By Stelios Orphanides
HELLENIC Bank, one of four Cyprus systemic banks participating in the European Central Bank’s asset quality review this month, will examine a possible increase in capital on October 25 and 26, the lender said.
As previously announced, the bank will proceed with a rights issue for its existing shareholders to support the needs of the Group’s business plan while at the same time reinforce the bank’s common equity tier 1.
The ECB stress tests, as the review is also known, will be published on October 26 and comprises an analysis of each bank’s balance sheet as at the end of 2013, allocating risk-weighted value to its holdings and a subsequent estimation of recapitalisation needs under normal economic circumstances, considered as the baseline scenario, and under extreme economic conditions.
Banks deemed undercapitalised in the base scenario will receive a six months deadline to raise more capital while those found undercapitalised in the extreme scenario will receive a nine month deadline.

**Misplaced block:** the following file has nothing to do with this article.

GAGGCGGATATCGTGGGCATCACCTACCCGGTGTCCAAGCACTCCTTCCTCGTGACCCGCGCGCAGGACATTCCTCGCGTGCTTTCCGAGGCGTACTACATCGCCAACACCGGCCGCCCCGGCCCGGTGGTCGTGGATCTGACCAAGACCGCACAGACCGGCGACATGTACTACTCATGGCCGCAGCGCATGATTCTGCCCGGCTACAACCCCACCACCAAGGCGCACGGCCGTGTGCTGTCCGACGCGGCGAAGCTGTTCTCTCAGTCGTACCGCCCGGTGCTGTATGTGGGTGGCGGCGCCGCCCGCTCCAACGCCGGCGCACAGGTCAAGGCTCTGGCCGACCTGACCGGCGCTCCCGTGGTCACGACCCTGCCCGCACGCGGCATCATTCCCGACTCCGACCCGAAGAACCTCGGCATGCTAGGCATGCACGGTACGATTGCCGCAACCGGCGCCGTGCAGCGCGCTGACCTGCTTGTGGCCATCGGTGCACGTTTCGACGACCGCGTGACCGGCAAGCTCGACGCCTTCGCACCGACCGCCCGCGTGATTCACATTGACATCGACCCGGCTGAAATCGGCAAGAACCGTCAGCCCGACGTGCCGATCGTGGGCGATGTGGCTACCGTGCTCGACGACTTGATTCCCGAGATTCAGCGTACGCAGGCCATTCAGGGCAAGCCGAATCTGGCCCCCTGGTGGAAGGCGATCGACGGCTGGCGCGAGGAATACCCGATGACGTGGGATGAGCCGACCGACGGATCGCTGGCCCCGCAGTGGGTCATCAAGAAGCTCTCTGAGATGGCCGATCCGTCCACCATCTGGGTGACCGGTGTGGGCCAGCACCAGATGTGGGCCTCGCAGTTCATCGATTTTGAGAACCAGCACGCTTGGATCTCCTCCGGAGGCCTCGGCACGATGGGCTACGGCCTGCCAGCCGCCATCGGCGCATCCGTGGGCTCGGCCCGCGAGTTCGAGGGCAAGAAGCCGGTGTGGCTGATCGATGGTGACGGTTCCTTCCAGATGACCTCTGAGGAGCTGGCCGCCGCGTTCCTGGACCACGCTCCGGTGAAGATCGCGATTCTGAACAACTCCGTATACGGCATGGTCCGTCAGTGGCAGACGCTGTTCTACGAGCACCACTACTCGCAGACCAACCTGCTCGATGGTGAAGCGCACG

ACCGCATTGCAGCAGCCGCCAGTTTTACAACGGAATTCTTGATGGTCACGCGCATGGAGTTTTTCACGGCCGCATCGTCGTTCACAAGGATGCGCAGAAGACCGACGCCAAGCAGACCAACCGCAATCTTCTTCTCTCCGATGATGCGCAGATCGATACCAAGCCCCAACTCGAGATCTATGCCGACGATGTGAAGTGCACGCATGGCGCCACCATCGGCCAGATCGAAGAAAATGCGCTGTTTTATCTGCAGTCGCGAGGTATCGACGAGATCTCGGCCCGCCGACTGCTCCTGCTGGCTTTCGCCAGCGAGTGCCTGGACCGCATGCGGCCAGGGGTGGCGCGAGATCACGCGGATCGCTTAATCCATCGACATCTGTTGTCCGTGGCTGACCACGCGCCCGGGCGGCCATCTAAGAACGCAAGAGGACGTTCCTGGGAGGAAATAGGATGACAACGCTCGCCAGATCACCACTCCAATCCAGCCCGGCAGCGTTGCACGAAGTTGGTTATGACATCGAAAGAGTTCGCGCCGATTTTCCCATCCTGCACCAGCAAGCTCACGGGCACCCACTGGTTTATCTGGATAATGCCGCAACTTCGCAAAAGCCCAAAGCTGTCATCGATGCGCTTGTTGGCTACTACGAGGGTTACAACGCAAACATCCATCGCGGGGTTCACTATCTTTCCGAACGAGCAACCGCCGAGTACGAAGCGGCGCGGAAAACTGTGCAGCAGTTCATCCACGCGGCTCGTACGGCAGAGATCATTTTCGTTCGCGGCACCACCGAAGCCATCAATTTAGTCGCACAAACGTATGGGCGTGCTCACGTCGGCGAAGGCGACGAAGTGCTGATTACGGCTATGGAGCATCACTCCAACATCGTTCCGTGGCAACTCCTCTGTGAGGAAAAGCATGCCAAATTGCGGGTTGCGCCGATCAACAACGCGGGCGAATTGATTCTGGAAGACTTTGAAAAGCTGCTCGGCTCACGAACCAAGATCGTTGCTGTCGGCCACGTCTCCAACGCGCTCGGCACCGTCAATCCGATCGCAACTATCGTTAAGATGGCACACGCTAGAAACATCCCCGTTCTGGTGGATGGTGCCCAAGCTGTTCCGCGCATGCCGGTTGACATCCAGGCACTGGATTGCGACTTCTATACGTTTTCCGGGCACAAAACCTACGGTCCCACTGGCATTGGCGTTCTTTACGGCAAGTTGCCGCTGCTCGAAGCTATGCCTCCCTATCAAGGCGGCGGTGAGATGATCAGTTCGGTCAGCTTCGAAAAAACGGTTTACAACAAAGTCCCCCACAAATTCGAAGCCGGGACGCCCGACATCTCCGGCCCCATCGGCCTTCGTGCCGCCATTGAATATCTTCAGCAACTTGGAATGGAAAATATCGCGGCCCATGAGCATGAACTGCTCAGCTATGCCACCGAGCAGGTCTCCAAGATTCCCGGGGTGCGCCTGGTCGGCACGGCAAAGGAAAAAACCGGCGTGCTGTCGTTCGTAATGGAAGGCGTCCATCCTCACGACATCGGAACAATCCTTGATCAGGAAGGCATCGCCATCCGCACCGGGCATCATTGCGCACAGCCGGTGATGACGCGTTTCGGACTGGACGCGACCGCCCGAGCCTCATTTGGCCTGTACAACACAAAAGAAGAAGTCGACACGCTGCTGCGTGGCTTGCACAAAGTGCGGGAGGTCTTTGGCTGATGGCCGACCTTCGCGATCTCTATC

For the first half of this year, Hellenic posted a loss of €95.5m mainly on increased provisions for non-performing loans whose ratio rose to 53 per cent of total loans.
Financial analyst Alecos Sergides told the Cyprus Mail that for the rights issue to be successful, the current shareholders must be both willing and able to invest more money.
“If some of them lack the funds to increase their investment by participating in the rights issue, they must accept that a third party will then participate, which implies that they will have to accept that their share will shrink,” Sergides said.
The main shareholders of Hellenic which increased its capital by €358m almost a year ago are Wargaming Public Company Ltd and Third Point Offshore Master Fund L.P., with each owning a share of 22.55 per cent, followed by Demetra Investments Ltd with around 15 per cent. The bank’s share closed yesterday at 7.6 cents, 1.3 per cent below opening price.
Should the ECB review indicate that the bank capital needs are in the range of €100m, it won’t be very difficult for current shareholders to invest, analyst Sergides said.
Otherwise the bank may have to consider alternative ways to raise more capital, he added.